Going back to school is often a time of mixed emotions: sadness or anger about the end of summer, excitement about seeing friends and teachers again after months away, worry about new classes or new friends, and joy about choosing new school supplies. But this September, those typical emotions are heightened like never before.
Regardless of their age, many children are afraid to start or return to school. The good news is that there is a lot you can do to put their minds at ease and help them prepare for a new school year.
- Buy school supplies
Buying school supplies can work wonders in this regard. New backpacks and school clothes, new stationery and exercise books, shiny new pens and pencils – all of these can greatly boost a child’s morale and confidence. If your budget is tight, you can take advantage of local programs that sponsor free school supply giveaways.
- Restore a routine
It is important for children to establish a fixed routine. Write down the steps of the routine and practice them with your child. At night, this can include doing homework, playing games, brushing teeth, taking a bath, and reading before bed.
- Promotion of independence
Children playing an active role in preparing for the start of the school year, choosing and organizing school supplies and new clothes – they are more likely to want to go back to school, which reduces their nervousness.
Is your child old enough to do chores like emptying the dishwasher or making lunch? Age-appropriate daily chores help your child gain independence and confidence.
- Choose the right backpack
Backpacks that are too heavy or worn incorrectly can lead to muscle tension, headaches, and neck pain. Try to choose a backpack made of sturdy, lightweight fabric with wide, padded shoulder straps that support your child’s shoulders.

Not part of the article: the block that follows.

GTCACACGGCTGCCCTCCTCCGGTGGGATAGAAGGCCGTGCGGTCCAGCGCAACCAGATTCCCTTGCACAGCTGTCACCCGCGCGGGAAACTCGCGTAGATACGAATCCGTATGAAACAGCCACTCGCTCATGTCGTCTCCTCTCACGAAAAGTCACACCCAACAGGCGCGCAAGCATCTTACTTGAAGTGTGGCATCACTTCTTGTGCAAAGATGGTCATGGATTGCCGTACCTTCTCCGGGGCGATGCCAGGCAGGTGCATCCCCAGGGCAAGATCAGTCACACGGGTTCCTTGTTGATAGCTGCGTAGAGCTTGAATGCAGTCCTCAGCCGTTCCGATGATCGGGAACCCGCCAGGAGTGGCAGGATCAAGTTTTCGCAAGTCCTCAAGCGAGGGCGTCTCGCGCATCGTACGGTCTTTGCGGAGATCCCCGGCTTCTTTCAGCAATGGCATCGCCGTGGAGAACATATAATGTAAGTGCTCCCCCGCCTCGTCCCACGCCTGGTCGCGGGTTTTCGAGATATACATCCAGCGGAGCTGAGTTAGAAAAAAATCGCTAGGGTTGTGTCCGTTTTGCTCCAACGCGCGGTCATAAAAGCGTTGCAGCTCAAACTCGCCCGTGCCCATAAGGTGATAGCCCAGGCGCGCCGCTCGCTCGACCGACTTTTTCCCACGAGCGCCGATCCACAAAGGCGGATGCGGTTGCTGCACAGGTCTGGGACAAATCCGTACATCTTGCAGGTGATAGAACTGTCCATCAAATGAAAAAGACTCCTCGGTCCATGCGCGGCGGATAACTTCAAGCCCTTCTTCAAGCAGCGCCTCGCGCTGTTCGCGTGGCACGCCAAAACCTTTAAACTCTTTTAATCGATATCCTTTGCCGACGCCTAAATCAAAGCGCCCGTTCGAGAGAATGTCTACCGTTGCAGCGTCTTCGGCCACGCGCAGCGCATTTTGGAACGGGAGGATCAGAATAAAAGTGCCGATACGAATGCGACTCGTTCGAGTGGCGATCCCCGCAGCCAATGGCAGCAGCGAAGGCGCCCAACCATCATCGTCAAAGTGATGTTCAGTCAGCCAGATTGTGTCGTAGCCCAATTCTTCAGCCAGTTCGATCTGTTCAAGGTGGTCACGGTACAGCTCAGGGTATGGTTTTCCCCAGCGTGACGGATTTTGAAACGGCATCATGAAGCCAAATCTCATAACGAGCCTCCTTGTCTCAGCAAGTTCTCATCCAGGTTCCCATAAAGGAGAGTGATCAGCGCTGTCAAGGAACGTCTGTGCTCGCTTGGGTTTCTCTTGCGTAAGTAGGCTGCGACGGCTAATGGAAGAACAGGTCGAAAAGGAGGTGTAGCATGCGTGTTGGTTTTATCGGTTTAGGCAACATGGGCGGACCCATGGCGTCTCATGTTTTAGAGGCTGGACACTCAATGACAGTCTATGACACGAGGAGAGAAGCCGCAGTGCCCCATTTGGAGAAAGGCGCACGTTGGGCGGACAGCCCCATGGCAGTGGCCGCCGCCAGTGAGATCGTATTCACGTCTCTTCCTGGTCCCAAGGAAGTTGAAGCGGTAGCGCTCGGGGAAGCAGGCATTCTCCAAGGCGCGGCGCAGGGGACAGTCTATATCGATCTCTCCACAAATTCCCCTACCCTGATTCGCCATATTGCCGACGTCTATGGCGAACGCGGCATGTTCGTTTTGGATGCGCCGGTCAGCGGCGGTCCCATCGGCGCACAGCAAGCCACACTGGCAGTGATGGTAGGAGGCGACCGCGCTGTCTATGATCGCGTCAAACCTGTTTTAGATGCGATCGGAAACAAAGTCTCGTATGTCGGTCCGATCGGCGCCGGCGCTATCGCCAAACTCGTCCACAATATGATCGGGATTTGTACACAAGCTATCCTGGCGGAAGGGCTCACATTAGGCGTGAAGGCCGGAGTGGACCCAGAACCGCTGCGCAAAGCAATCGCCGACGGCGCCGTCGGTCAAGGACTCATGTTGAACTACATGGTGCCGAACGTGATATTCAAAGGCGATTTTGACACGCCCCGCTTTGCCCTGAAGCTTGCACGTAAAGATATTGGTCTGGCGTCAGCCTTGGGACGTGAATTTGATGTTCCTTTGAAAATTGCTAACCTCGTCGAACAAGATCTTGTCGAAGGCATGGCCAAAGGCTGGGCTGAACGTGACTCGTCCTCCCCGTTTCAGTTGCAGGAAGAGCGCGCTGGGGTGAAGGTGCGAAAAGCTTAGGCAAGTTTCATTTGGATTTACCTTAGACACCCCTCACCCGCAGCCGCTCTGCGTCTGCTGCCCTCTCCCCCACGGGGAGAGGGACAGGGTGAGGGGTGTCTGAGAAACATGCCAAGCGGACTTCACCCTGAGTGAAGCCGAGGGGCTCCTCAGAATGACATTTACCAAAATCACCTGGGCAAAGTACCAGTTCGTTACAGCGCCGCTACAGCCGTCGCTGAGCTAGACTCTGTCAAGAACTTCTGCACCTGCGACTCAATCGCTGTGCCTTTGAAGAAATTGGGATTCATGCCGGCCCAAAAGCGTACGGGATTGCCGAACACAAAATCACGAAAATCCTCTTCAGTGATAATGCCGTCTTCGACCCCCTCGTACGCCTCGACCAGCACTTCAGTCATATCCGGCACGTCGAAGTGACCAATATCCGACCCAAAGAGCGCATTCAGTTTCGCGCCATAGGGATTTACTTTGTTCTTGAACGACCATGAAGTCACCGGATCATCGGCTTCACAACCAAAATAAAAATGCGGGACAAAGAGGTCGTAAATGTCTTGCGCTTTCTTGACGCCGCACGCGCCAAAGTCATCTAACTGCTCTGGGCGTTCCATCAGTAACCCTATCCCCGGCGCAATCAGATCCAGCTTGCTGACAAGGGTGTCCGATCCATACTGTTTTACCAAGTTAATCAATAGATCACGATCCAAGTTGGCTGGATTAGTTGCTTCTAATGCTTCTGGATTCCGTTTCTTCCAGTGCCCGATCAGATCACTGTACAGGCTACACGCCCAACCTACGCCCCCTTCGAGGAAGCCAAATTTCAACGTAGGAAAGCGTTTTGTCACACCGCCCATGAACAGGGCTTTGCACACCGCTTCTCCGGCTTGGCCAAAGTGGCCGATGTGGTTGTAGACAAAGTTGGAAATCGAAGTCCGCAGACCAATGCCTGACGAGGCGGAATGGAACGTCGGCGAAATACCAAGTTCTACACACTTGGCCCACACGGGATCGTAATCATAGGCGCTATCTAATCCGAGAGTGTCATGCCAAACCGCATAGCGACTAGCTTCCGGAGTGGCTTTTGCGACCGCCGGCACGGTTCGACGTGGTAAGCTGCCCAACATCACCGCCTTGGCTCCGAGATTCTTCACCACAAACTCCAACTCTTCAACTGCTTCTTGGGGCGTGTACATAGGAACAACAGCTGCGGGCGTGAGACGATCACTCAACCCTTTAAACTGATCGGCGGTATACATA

Make sure they don’t throw it over your shoulder.
- Talk about safety
Check safety rules outside, for example, look both ways before crossing the street, take the same route every day when walking, be familiar with crosswalks, and be careful when talking to strangers.
- Establish healthy habits
Involve your children in choosing and preparing healthy meals and snacks. Help them find physical activities they enjoy. Take them shopping for healthy snacks and lunches; the link opens in a new window. you can let yourself go Try to stick to regular meal times.
- Limit screen time
Back to school is the perfect opportunity to reset screen time limits. Why not “turn off” the whole family at night before bed? Pick a place where everyone can charge their devices overnight. Use an alarm clock instead of a cell phone to wake up in the morning.
- Map it
When your children start at a new school, practice walking or driving to the bus stop or school building a week or two before school starts. You could even play in the schoolyard before school starts.
Create fun memories associated with school before the end of summer vacation.
- Talk about the nervousness of the first week
Reassure your child that it’s natural to be nervous, even for teachers. You can help your child deal with these feelings by:
- Let them express her fears. Maybe you can tell stories about your own nervousness the first day you were a child.
- Teach them to breathe deeply and slowly to calm their nerves.
- Discuss the scenarios that concern you. For example, if they are worried about who to sit with or talk to on their first day, help them plan a strategy and rehearse it so they know what to do.
- Celebrate the start of a new school year
When you celebrate the first day of school, your kids will see going back to school as a transition they can really enjoy. Throw a back-to-school party the night before school starts, complete with cake, balloons, and study favors.
And don’t forget to take a photo of the entry level in their enrollment outfits. It’s going to be a great year!